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This lists the type of bell housing bolt pattern to motor, generally a generic name for the application that it fits. Normally this is the bell configuration and/or motor size that the bell bolts to. When the motor size is listed, it is for reference purposes ONLY. Just because a certain motor size is listed does NOT mean that this part was mated to that motor at the factory NOR does it mean that it will not fit other motor sizes, which may or may not have been used at the factory. For example, some bells listed as "Small Block V8s" will also fit V6s, and in some instances NEVER came mated to a V8. Likewise, "V6-33" bells also may fit V6-38s and may never have been used with V6-33s.
This is a number cast into the part at the foundry BEFORE any machining or drilling is done. Most manufacturers use only numerals. A few, most notably FORD, always use a combination of letters and numbers. Normally these are RAISED letters/numbers. Occasionally they are DEPRESSED letters/numbers, especially in the 1960's and earlier. MOST depressed letters/numbers are STAMPED or LASER-ENGRAVED into the part DURING assembly. These types of letters/numbers are NOT casting numbers.
This column lists the kind of case refered to. For cases with bell housings attached, this is generally the bell configuration and/or motor size that the case fits. When the motor size is listed, it is for reference purposes ONLY. Just because a certain motor size is listed does NOT mean that this case was mated to that motor at the factory NOR does it mean that it will not fit other motor sizes, which may or may not have been used at the factory. For example, some cases listed as "Small Block V8s" will also fit V6s, and in some instances NEVER came mated to a V8. Likewise, "V6-30" bells also may fit V6-25s and may never have been used with V6-30s.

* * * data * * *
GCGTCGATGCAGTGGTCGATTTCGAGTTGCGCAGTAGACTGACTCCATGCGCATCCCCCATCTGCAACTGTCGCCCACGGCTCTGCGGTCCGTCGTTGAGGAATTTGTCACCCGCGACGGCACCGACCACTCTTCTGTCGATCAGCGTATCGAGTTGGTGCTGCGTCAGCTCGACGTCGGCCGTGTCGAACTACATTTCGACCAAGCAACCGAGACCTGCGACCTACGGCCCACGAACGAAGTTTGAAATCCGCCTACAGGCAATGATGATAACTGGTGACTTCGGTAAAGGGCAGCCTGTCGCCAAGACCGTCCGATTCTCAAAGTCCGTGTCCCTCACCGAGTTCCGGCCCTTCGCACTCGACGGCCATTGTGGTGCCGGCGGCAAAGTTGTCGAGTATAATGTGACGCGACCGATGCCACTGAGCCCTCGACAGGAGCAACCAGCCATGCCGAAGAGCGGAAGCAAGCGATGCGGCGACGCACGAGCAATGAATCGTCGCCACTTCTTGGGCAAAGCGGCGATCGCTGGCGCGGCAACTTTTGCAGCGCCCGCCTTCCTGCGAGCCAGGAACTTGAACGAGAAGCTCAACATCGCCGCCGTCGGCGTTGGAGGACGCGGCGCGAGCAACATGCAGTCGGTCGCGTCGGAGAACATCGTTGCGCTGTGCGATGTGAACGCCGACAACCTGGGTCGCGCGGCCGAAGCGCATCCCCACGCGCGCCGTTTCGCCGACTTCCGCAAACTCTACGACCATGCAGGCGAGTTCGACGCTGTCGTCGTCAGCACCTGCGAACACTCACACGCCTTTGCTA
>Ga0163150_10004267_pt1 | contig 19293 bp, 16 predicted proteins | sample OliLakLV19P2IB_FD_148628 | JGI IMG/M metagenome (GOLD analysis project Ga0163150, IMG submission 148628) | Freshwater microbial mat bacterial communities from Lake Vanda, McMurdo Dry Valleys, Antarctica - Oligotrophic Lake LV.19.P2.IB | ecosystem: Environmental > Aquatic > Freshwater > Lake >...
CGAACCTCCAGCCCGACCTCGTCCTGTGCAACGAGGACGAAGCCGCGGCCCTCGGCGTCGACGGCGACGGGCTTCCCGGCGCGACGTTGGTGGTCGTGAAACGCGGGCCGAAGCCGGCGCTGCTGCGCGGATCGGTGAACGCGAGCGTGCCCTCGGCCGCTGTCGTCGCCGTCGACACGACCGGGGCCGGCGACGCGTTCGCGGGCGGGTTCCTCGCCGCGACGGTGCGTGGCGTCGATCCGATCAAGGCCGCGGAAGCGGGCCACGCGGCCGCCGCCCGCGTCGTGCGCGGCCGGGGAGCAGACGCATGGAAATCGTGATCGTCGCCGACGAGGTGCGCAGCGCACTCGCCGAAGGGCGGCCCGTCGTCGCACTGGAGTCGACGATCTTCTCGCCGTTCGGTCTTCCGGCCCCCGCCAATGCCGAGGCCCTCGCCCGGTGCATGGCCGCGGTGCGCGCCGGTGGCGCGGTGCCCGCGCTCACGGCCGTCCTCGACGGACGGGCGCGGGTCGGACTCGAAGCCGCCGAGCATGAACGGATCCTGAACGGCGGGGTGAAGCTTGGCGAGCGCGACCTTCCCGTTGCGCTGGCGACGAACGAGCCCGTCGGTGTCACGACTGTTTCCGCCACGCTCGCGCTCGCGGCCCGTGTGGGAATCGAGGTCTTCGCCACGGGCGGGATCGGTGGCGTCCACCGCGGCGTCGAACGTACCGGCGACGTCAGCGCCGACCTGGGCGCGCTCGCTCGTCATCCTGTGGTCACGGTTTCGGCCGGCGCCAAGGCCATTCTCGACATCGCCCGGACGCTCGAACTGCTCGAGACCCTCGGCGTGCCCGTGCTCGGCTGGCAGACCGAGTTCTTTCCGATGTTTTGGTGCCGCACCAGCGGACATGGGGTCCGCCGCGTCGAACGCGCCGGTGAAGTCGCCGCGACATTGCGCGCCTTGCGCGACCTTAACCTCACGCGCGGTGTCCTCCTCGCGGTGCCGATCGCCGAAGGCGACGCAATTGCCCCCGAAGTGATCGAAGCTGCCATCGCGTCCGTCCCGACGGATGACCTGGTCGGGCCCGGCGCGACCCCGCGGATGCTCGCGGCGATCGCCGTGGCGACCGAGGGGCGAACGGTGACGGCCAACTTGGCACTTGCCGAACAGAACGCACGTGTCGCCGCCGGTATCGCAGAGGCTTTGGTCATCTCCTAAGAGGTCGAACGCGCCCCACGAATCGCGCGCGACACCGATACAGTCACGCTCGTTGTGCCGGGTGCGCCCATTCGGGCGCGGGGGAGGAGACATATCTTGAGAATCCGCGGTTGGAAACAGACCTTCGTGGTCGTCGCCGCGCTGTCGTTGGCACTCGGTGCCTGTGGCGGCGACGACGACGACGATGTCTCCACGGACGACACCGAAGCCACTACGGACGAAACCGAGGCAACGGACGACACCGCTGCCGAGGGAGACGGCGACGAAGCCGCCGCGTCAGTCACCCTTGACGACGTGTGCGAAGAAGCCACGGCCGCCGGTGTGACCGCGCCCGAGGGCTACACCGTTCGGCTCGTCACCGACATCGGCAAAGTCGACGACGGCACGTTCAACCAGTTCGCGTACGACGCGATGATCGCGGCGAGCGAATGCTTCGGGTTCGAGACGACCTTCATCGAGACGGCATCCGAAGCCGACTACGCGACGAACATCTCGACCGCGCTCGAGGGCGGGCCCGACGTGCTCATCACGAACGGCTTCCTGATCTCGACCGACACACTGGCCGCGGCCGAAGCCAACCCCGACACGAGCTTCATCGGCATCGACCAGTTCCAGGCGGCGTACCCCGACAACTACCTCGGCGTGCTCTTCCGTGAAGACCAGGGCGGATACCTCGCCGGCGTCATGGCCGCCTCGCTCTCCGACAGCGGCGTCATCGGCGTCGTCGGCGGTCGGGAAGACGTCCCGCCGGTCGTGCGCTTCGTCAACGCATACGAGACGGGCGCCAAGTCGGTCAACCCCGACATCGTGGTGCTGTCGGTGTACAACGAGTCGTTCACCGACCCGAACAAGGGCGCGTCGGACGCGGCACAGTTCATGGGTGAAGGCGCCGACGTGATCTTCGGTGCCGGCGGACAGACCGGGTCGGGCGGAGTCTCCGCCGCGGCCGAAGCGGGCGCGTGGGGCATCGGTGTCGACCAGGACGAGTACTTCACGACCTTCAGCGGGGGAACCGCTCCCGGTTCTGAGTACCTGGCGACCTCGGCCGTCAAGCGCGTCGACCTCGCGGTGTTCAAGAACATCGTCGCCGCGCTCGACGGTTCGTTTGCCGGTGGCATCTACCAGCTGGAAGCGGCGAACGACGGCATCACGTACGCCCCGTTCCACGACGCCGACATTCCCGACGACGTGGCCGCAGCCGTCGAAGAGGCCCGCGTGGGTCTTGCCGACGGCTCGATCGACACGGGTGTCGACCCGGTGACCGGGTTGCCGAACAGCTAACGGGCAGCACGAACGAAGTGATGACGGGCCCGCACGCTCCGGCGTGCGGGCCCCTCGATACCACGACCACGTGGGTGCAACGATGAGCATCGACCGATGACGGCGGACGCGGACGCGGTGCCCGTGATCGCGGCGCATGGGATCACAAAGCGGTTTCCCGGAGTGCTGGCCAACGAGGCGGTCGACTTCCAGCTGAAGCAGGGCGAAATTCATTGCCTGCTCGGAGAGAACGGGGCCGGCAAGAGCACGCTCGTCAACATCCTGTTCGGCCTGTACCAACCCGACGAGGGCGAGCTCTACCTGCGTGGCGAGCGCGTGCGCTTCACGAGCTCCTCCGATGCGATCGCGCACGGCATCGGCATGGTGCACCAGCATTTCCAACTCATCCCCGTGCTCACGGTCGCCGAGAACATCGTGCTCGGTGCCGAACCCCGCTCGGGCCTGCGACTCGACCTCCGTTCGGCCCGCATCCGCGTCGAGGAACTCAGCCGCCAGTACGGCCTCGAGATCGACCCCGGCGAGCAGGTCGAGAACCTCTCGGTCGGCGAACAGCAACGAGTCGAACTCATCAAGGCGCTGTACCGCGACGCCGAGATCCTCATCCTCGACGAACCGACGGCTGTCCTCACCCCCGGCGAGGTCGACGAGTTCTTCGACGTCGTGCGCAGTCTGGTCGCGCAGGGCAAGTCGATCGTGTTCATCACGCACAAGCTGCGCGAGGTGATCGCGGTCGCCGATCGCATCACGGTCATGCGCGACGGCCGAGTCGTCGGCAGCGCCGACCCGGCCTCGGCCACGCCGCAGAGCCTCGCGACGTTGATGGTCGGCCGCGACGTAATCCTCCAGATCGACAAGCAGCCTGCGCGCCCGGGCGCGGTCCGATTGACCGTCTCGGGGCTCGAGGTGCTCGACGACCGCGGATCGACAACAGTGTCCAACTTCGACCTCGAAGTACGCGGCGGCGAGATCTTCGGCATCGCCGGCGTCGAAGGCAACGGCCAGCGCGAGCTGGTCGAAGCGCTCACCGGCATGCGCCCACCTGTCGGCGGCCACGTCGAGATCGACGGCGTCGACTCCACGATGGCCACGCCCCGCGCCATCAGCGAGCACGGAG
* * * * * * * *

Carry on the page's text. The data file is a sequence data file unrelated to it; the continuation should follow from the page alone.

Some transmissions, most notably Mazda built ones, have various combinations of bolts between the case and the bell. Because of this, even if the bell is correct for the engine application, it may NOT be correct for the case. Therefore, for those transmissions that juggle the bolt combinations amongst the bells and cases, we list the bolt counts between the bells and cases.
C4/C5 transmissions are listed as "case fill" or "pan fill." Case fill transmissions have the dipstick in the side of the case, while the pan fill had the dipstick in the pan. The case fill transmissions use the pump bolts to attach the bell to the case, while the pan fill do not use the pump bolts but instead use five extra bolts around the pump. When known, the this column also notes whether the C4/C5 valve body attaches to the case with 8 or 9 bolts.
Top Bolt to Top Bolt
The bolt and hole pattern between the engine and bell varies by application. Many times this is the only difference between different bells.
-   Center to center distance between top two bolt holes on engine side of bell
-   If there is a bolt in the CENTER of the bell top, we list two distances, first from next left bolt to center bolt then from center bolt to next right bolt
Dowel Pin to Starter Bolt